The railway is a pretty nuanced place as you no doubt have seen in your career. What this course will enable you to do is to broaden your view of the whole railway system and understand where your part fits in to that. I found it particularly useful for understanding the constraints facing other fields and how to overcome these challenges together.

Is there any program in Railway Engineering which is related to the design and construction of superstructure and infrastructure of tracks at the University of Birmingham?

As far as I’m aware there is no dedicated course for purely the rail superstructure. This tends to be collected under the generalities of Civil Engineering for things like bridges, tunnels and earth management. The Rail Systems course will go into some detail on the track form but not on the detailed design of the supporting superstructure.

What was your motivation for undertaking postgraduate study?

Interestingly, I never planned on joining the railway industry hence why I did a degree in Aerospace Engineering. However, the longer I’ve been here the more I’ve enjoyed it and developed within my role. Engineering is a very transferable subject which has enabled me to take the same skills and knowledge I’ve acquired and use them in my role as a systems integrator.

The main reason I have decided to undertake this course at the University of Birmingham is to broaden my understanding around a specialist subject. With the skills and knowledge that this course will give me I would be able to use it as a stepping stone to further develop my career.

Why did you choose the University of Birmingham?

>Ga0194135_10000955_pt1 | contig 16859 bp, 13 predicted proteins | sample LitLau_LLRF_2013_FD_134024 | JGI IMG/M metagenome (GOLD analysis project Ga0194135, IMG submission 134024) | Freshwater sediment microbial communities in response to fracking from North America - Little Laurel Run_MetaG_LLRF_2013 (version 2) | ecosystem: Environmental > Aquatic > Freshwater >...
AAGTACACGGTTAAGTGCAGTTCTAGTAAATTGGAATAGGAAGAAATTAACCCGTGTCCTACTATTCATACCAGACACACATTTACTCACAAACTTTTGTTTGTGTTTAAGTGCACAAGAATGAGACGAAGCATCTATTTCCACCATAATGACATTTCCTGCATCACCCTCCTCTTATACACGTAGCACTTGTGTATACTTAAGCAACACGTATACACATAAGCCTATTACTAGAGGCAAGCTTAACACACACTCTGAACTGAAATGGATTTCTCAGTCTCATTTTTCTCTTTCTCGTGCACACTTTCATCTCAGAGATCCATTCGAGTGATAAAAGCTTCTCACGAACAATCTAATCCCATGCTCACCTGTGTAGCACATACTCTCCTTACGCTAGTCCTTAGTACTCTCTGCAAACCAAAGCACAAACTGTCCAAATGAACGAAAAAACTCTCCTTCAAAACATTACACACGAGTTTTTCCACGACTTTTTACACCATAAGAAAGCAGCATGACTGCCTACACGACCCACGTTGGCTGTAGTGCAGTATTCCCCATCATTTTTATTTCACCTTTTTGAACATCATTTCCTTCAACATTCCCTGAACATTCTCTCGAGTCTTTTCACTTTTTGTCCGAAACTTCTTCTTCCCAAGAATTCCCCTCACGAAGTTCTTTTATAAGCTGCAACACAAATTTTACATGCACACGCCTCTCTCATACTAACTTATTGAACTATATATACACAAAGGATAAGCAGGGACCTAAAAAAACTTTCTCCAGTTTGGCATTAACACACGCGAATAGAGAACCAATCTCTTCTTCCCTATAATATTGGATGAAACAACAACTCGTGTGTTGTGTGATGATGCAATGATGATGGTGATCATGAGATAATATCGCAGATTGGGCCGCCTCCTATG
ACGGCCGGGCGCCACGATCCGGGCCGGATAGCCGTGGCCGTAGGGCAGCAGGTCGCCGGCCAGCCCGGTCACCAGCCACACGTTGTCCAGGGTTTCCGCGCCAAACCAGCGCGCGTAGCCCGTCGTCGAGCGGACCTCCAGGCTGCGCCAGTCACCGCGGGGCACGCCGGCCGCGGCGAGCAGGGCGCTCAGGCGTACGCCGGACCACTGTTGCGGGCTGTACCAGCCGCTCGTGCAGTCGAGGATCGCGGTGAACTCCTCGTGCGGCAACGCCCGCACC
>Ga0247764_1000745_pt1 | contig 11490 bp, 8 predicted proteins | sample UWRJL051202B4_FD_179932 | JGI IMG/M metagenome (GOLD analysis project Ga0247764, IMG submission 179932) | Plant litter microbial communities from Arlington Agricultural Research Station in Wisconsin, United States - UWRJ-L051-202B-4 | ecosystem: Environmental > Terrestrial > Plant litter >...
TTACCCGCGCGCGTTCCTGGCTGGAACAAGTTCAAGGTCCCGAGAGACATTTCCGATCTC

For me, choosing the right course meant that it had to be convenient, it had to be relevant and it had to be good. The University of Birmingham has an excellent reputation and was offering the right level of teaching with an amount of flexibility that suited my work needs.

I’m studying for the MSc in Railway Systems Engineering and Integration. It’s quite a bespoke degree with equivalents not offered at many other universities. Despite the bespoke nature, the course quality is excellent; the course is everything I’d hoped for and has met all my expectations.

Do you have anything lined up for once you have completed your degree?

I work at SNC-Lavalin Rail and Transit so it will be back to work for me. I aim to use my new found broad appreciation of railway systems to enhance the projects I am working on such as Crossrail 2 and HS2 in order to make the industry a more efficient and effective place.

What has been the highlight of your time at Birmingham?

One of the highlights of my time at the University of Birmingham has been meeting and mixing with other like minded individuals. The course brings together students from a range of backgrounds in different areas of the same industry which helps put new perspective on ideas and concepts.

Other highlights include module dinners, where we have industry experts come in to discuss their respective fields, great staff working behind the scenes for the module and most importantly being away from the office and doing something new and exciting.

What, for you, are the best things about the course?

For me, the best thing about my course is the quality of the lectures and the flexibility of the course. I have really taken a lot away even from subjects I am really familiar with, which has really helped with some of the things I have been doing outside of the university.